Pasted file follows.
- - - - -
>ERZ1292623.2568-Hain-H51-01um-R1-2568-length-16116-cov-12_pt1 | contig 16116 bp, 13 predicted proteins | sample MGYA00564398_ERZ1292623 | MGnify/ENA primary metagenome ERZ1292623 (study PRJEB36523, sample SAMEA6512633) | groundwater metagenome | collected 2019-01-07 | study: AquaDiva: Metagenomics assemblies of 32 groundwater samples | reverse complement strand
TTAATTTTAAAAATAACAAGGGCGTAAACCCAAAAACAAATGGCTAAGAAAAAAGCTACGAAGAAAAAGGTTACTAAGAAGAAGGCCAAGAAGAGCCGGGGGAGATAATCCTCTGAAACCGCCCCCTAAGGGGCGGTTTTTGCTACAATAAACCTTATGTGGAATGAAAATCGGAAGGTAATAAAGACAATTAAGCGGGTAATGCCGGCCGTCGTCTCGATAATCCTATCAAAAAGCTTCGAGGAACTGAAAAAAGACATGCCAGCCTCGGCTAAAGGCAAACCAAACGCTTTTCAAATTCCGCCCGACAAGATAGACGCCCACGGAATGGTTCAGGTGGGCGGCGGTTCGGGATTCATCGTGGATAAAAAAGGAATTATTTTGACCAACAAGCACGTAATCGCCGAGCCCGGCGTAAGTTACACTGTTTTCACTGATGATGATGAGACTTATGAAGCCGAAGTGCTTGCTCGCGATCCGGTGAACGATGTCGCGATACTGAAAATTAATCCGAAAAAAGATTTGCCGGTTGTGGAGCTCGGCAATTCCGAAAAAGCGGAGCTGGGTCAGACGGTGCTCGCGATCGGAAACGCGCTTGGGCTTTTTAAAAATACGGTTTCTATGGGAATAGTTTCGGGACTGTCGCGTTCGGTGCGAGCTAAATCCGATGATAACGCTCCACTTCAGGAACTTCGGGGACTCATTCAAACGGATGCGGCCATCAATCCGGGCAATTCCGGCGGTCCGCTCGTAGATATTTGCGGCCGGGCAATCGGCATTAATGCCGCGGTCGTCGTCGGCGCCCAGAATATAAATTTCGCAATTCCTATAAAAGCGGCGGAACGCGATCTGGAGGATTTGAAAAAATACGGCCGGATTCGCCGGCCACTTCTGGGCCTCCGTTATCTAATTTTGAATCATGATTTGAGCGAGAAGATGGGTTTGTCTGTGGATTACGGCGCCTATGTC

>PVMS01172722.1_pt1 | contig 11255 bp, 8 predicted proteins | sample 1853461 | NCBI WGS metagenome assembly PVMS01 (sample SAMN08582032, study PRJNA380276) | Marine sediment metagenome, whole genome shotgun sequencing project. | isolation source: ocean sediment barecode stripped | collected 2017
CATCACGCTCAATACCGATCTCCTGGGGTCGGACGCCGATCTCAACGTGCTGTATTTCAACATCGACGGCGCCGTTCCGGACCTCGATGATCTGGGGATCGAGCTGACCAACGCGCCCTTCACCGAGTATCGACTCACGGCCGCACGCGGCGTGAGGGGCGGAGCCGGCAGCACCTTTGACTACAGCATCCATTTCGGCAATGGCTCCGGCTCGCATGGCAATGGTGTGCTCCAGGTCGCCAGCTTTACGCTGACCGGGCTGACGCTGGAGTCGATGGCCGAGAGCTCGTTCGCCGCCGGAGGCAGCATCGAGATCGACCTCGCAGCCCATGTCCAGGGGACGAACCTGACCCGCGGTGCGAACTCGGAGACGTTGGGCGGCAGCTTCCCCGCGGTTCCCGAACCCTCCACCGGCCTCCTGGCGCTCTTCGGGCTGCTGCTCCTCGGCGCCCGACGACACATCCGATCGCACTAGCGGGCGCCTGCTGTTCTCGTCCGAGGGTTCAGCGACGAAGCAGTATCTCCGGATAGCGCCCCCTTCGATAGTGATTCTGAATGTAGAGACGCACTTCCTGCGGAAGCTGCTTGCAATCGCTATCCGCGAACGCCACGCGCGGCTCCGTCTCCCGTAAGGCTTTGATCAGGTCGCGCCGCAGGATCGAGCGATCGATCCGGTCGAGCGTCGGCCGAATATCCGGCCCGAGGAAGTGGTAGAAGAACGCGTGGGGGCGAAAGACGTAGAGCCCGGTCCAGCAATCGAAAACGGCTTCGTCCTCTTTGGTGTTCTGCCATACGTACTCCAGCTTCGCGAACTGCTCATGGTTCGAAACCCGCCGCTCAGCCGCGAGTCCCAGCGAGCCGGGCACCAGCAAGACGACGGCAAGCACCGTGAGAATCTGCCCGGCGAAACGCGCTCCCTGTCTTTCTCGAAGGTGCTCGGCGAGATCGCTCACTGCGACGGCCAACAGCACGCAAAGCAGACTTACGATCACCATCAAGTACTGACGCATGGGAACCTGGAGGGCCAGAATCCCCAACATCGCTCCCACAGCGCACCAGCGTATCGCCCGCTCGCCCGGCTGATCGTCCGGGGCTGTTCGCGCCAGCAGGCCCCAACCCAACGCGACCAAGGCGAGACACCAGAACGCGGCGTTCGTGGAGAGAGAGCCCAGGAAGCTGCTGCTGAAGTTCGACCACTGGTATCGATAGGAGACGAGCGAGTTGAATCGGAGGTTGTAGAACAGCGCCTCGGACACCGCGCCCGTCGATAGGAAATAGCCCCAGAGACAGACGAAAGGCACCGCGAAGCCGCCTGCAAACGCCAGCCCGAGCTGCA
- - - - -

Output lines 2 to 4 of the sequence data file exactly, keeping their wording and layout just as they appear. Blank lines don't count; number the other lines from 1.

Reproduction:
TTAATTTTAAAAATAACAAGGGCGTAAACCCAAAAACAAATGGCTAAGAAAAAAGCTACGAAGAAAAAGGTTACTAAGAAGAAGGCCAAGAAGAGCCGGGGGAGATAATCCTCTGAAACCGCCCCCTAAGGGGCGGTTTTTGCTACAATAAACCTTATGTGGAATGAAAATCGGAAGGTAATAAAGACAATTAAGCGGGTAATGCCGGCCGTCGTCTCGATAATCCTATCAAAAAGCTTCGAGGAACTGAAAAAAGACATGCCAGCCTCGGCTAAAGGCAAACCAAACGCTTTTCAAATTCCGCCCGACAAGATAGACGCCCACGGAATGGTTCAGGTGGGCGGCGGTTCGGGATTCATCGTGGATAAAAAAGGAATTATTTTGACCAACAAGCACGTAATCGCCGAGCCCGGCGTAAGTTACACTGTTTTCACTGATGATGATGAGACTTATGAAGCCGAAGTGCTTGCTCGCGATCCGGTGAACGATGTCGCGATACTGAAAATTAATCCGAAAAAAGATTTGCCGGTTGTGGAGCTCGGCAATTCCGAAAAAGCGGAGCTGGGTCAGACGGTGCTCGCGATCGGAAACGCGCTTGGGCTTTTTAAAAATACGGTTTCTATGGGAATAGTTTCGGGACTGTCGCGTTCGGTGCGAGCTAAATCCGATGATAACGCTCCACTTCAGGAACTTCGGGGACTCATTCAAACGGATGCGGCCATCAATCCGGGCAATTCCGGCGGTCCGCTCGTAGATATTTGCGGCCGGGCAATCGGCATTAATGCCGCGGTCGTCGTCGGCGCCCAGAATATAAATTTCGCAATTCCTATAAAAGCGGCGGAACGCGATCTGGAGGATTTGAAAAAATACGGCCGGATTCGCCGGCCACTTCTGGGCCTCCGTTATCTAATTTTGAATCATGATTTGAGCGAGAAGATGGGTTTGTCTGTGGATTACGGCGCCTATGTC

>PVMS01172722.1_pt1 | contig 11255 bp, 8 predicted proteins | sample 1853461 | NCBI WGS metagenome assembly PVMS01 (sample SAMN08582032, study PRJNA380276) | Marine sediment metagenome, whole genome shotgun sequencing project. | isolation source: ocean sediment barecode stripped | collected 2017
CATCACGCTCAATACCGATCTCCTGGGGTCGGACGCCGATCTCAACGTGCTGTATTTCAACATCGACGGCGCCGTTCCGGACCTCGATGATCTGGGGATCGAGCTGACCAACGCGCCCTTCACCGAGTATCGACTCACGGCCGCACGCGGCGTGAGGGGCGGAGCCGGCAGCACCTTTGACTACAGCATCCATTTCGGCAATGGCTCCGGCTCGCATGGCAATGGTGTGCTCCAGGTCGCCAGCTTTACGCTGACCGGGCTGACGCTGGAGTCGATGGCCGAGAGCTCGTTCGCCGCCGGAGGCAGCATCGAGATCGACCTCGCAGCCCATGTCCAGGGGACGAACCTGACCCGCGGTGCGAACTCGGAGACGTTGGGCGGCAGCTTCCCCGCGGTTCCCGAACCCTCCACCGGCCTCCTGGCGCTCTTCGGGCTGCTGCTCCTCGGCGCCCGACGACACATCCGATCGCACTAGCGGGCGCCTGCTGTTCTCGTCCGAGGGTTCAGCGACGAAGCAGTATCTCCGGATAGCGCCCCCTTCGATAGTGATTCTGAATGTAGAGACGCACTTCCTGCGGAAGCTGCTTGCAATCGCTATCCGCGAACGCCACGCGCGGCTCCGTCTCCCGTAAGGCTTTGATCAGGTCGCGCCGCAGGATCGAGCGATCGATCCGGTCGAGCGTCGGCCGAATATCCGGCCCGAGGAAGTGGTAGAAGAACGCGTGGGGGCGAAAGACGTAGAGCCCGGTCCAGCAATCGAAAACGGCTTCGTCCTCTTTGGTGTTCTGCCATACGTACTCCAGCTTCGCGAACTGCTCATGGTTCGAAACCCGCCGCTCAGCCGCGAGTCCCAGCGAGCCGGGCACCAGCAAGACGACGGCAAGCACCGTGAGAATCTGCCCGGCGAAACGCGCTCCCTGTCTTTCTCGAAGGTGCTCGGCGAGATCGCTCACTGCGACGGCCAACAGCACGCAAAGCAGACTTACGATCACCATCAAGTACTGACGCATGGGAACCTGGAGGGCCAGAATCCCCAACATCGCTCCCACAGCGCACCAGCGTATCGCCCGCTCGCCCGGCTGATCGTCCGGGGCTGTTCGCGCCAGCAGGCCCCAACCCAACGCGACCAAGGCGAGACACCAGAACGCGGCGTTCGTGGAGAGAGAGCCCAGGAAGCTGCTGCTGAAGTTCGACCACTGGTATCGATAGGAGACGAGCGAGTTGAATCGGAGGTTGTAGAACAGCGCCTCGGACACCGCGCCCGTCGATAGGAAATAGCCCCAGAGACAGACGAAAGGCACCGCGAAGCCGCCTGCAAACGCCAGCCCGAGCTGCA